Priorities Emerging for ESEA Reauthorization
School choice, accountability, teacher training, and adopting scientifically proven classroom practices will likely be top priorities for Republicans when Congress begins overhauling the Elementary and Secondary Education Act next year.
Two congressional aides--one Democrat, one Republican--gave their predictions on what will likely be a contentious, drawn-out debate during a legislative conference held here this month by the American Association of School Administrators. The ESEA reauthorization is slated to begin next spring.
The ESEA controls the largest slate of K-12 education programs administered by the Department of Education, ranging from Title I grants to charter schools, technology programs and professional development. Programs authorized by the measure received a total of $10.28 billion in the fiscal year now ending. All of the programs target needy populations, particularly Title I, the flagship precollegiate initiative that offers funding for schools with low-income populations. Title I was a $7.38 billion program in fiscal 1998.
On the same day as the Sept. 18 AASA forum, House Republicans passed their proposed Dollars to the Classroom Act, 212-189. The bill, HR 3248, would create a $2.7 billion block grant by consolidating funding for 31 education programs.
While no action on the bill has been scheduled in the Senate, it still gives a strong indication of GOP members' aims going into the ESEA reauthorization process. The bill emphasizes a Republican goal of reducing strictures on spending federal funds.
"The Dollars to the Classroom Act will send more money to classrooms than ever before," said Rep. Bill Goodling, R-Pa., who chairs the House Education and the Workforce Committee and was a chief sponsor of the bill. "I believe we will see real change take place."
And, in another possibly telling sign, the House defeated, by a 215-190 vote, an amendment by Democrats to include President Clinton's proposals on class-size reduction and hiring 100,000 new teachers in the bill. ("House Spending Bill Takes Conservative Line," Aug. 5, 1998.)
In the days before the Dollars to the Classroom vote, Secretary of Education Richard W. Riley blasted the plan and instead endorsed Mr. Clinton's proposal to use federal tax credits to help districts pay interest on school construction loans.
"If Congress is serious about getting dollars to the classroom, I urge them to adopt our legislation," Mr. Riley said at an AASA luncheon.
If, as expected, the GOP retains its majorities in the House and the Senate after November's midterm elections, Democrats could find themselves on the defensive in next year's reauthorization. Already, Department of Education officials are meeting with school officials and gathering input for their ESEA proposal, which will likely be released next spring, said Julie Green, a spokeswoman for the department.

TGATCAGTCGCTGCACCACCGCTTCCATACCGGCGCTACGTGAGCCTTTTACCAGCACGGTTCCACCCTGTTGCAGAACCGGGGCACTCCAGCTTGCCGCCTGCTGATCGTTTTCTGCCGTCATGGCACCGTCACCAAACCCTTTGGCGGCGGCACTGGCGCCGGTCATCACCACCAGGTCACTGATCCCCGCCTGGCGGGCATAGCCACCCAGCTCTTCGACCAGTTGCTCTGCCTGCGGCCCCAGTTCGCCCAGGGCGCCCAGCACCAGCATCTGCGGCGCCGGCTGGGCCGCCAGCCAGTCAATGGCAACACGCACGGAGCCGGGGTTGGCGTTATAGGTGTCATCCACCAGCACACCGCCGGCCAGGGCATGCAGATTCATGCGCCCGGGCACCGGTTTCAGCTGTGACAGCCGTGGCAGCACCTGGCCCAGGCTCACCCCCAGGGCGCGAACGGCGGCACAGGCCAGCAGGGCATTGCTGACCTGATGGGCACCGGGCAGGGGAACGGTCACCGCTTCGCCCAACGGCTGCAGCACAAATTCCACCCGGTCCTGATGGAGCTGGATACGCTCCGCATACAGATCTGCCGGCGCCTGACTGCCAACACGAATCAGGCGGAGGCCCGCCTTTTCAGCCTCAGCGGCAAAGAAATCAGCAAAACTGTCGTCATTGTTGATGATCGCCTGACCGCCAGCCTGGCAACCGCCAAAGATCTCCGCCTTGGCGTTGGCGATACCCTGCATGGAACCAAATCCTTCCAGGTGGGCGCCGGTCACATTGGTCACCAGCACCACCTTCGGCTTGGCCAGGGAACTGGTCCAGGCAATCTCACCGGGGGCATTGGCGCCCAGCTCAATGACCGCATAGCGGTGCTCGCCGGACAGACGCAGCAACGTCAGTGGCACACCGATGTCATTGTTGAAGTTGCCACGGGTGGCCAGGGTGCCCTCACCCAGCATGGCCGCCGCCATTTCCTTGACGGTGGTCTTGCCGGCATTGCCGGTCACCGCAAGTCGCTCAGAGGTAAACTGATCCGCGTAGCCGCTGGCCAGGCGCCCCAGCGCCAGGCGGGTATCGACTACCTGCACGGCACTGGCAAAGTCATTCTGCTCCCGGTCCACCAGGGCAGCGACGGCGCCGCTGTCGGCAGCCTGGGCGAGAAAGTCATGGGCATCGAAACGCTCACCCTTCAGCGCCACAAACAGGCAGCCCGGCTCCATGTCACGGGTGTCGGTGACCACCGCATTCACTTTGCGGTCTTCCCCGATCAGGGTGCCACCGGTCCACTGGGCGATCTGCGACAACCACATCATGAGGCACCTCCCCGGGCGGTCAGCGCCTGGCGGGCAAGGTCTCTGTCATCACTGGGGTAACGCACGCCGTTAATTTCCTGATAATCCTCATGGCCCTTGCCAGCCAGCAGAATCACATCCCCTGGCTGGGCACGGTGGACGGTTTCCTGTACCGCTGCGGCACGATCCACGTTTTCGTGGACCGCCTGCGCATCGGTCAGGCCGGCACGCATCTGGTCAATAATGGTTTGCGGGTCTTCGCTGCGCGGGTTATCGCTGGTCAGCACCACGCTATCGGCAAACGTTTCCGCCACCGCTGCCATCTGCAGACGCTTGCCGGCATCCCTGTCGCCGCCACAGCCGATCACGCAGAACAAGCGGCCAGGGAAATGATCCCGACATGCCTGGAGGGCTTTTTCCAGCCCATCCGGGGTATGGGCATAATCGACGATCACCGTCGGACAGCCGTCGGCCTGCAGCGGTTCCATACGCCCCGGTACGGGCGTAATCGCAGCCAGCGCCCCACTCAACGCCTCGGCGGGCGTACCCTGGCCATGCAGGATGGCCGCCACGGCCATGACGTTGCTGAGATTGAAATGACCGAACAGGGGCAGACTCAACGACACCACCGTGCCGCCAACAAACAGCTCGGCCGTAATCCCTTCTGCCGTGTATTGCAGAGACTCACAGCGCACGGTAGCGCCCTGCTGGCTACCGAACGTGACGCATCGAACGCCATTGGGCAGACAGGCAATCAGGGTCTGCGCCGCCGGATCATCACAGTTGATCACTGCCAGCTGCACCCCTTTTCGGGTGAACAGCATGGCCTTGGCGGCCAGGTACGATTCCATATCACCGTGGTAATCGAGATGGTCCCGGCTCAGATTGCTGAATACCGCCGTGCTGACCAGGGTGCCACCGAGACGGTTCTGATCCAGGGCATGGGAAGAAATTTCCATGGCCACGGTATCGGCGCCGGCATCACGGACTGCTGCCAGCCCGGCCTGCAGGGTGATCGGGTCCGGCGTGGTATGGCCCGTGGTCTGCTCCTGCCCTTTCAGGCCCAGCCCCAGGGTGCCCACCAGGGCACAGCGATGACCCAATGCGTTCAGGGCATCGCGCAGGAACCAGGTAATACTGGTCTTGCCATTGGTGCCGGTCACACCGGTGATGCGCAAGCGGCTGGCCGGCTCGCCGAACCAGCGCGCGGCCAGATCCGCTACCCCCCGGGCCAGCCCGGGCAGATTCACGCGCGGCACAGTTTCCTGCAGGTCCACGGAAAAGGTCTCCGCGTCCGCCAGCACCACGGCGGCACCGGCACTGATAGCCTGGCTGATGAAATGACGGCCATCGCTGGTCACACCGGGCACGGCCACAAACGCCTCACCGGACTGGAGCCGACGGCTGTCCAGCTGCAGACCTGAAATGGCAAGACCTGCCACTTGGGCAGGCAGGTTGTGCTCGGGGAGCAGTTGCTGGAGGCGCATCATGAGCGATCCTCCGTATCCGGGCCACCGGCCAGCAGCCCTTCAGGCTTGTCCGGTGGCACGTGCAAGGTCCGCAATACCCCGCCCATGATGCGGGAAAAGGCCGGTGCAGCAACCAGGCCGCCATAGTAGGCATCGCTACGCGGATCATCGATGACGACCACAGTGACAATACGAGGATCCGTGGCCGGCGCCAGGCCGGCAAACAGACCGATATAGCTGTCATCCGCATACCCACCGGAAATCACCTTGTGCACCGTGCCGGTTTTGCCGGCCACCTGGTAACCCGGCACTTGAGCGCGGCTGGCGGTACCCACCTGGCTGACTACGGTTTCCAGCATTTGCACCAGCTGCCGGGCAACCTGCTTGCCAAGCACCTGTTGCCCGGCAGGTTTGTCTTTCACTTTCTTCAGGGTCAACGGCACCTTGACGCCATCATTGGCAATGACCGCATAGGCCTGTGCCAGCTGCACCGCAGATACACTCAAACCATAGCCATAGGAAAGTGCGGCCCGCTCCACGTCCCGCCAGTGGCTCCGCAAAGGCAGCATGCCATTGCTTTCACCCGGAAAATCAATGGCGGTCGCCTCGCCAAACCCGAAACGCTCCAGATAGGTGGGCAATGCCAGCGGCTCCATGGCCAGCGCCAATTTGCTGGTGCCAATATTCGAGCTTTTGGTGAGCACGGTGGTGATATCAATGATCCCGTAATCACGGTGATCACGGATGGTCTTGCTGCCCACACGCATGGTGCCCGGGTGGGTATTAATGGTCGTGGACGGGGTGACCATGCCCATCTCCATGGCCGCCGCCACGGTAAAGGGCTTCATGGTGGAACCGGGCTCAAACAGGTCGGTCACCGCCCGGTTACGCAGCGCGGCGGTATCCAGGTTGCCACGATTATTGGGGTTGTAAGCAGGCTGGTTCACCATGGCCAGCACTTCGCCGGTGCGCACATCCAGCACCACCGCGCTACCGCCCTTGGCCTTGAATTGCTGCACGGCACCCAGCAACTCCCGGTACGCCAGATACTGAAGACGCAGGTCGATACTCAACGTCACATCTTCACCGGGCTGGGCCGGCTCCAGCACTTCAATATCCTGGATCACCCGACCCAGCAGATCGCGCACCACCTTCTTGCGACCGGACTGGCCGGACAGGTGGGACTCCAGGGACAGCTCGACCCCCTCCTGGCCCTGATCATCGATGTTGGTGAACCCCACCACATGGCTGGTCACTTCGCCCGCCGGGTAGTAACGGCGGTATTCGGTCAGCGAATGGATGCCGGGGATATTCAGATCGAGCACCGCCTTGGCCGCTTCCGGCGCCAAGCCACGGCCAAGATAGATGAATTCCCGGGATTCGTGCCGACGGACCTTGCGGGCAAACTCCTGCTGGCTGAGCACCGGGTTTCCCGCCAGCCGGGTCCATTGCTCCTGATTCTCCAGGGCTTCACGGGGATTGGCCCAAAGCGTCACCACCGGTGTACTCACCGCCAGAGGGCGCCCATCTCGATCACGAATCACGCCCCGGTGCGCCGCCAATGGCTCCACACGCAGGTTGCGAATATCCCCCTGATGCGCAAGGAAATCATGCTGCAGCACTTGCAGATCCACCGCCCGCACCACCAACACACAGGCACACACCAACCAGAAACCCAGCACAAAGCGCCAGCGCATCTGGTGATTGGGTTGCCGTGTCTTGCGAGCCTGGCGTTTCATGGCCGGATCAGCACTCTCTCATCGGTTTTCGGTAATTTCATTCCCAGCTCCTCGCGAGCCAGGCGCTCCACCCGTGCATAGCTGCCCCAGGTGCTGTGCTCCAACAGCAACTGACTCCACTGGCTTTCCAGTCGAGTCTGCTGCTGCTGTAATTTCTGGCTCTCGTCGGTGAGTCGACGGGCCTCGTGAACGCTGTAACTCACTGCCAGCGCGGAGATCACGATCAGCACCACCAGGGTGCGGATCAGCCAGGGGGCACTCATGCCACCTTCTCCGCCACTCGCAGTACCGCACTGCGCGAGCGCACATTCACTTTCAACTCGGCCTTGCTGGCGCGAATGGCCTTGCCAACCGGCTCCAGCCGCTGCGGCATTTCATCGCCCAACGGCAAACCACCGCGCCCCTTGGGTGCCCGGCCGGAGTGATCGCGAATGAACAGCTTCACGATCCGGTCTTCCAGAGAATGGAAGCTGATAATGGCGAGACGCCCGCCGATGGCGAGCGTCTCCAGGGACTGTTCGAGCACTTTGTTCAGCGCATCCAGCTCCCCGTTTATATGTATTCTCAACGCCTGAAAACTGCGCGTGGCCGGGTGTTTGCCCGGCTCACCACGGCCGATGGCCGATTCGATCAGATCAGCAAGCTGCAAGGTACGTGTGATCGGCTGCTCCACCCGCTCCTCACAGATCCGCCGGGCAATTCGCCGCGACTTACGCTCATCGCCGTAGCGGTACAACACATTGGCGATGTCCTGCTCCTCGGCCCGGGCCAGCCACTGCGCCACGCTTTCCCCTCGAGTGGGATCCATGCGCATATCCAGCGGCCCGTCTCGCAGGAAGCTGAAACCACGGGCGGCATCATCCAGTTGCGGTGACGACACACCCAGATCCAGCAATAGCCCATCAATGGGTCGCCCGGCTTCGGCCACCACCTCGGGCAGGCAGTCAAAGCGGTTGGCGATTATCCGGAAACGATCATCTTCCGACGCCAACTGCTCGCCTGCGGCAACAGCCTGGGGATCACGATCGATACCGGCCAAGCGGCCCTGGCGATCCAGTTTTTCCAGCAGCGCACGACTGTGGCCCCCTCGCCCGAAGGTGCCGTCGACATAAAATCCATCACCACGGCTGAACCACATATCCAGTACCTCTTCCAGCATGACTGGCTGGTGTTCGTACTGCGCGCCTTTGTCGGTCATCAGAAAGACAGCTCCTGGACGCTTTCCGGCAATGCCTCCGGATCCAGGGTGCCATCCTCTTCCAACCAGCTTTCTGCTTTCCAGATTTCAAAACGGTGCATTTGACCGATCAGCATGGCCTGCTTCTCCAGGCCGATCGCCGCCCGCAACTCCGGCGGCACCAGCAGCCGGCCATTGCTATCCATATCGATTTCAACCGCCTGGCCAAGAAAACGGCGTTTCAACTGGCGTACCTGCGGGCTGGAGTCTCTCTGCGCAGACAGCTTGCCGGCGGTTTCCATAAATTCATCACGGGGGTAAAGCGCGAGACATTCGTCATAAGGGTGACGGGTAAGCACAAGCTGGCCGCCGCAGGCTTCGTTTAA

Choice and Funding
As part of the reauthorization process, Republicans will also be looking for ways "to encourage challenging state standards and tough accountability systems" that will also include teachers, said Townsend Lange, an aide to Republicans on the House Education and the Workforce Committee.
While the GOP has opposed President Clinton's proposal for voluntary new national tests in reading and mathematics, Ms. Lange said the leaders may search for ways to compare the results from different states' assessments.
Public school choice and charter schools are also leading concerns for GOP members, she added.
The Education Department's 10 regional labs are also likely to go under the congressional microscope next year, and the Republicans will probably look at ways to refocus their efforts on more school-oriented activities, such as curriculum development, Ms. Lange said.
While Ms. Lange urged the administrators to adopt a cooperative spirit and work with GOP leaders, Danica Petroshius, an aide to the Democrats on the Senate Labor and Human Resources Committee, told the audience they should prepare to fight against attempts to privatize services and create vouchers.
Ms. Petroshius asserted that Republican members would likely say, "'Let's call every school a charter school, and if we just contract out, everything will be better,'" she said. "They're going to put vouchers in Title I under the guise of helping poor kids."
The GOP, meanwhile, hopes to woo school administrators through proposals such as the Dollars to the Classroom Act.
"We share the same goal in the area of giving you more flexibility and, frankly, more money," Ms. Lange told the AASA members.
But some members of the audience cited finding and hiring qualified employees as their greatest need. Instead of block grants, several said, they need more money to improve teachers' and administrators' salaries and benefits in order to attract more high-quality professionals into the field.
"We've always known what works--good teachers in the classroom," said Esther Coleman, the executive director of the American Association of Personnel Administrators in Virginia Beach, Va. "Help us--we are frustrated."
Elise L. Ax, the assistant superintendent for compensatory education in the fast-growing Clark County, Nev., district, agreed. She said in an interview that her 192,000-student district had already hired 1,700 new teachers this year and is still looking for 150 more special education teachers.
Although the reauthorization is slated to be finished by next fall, Ms. Lange predicted it will take two years of debate to compose and pass a bill.
Vol. 18, Issue 4, Pages 18,22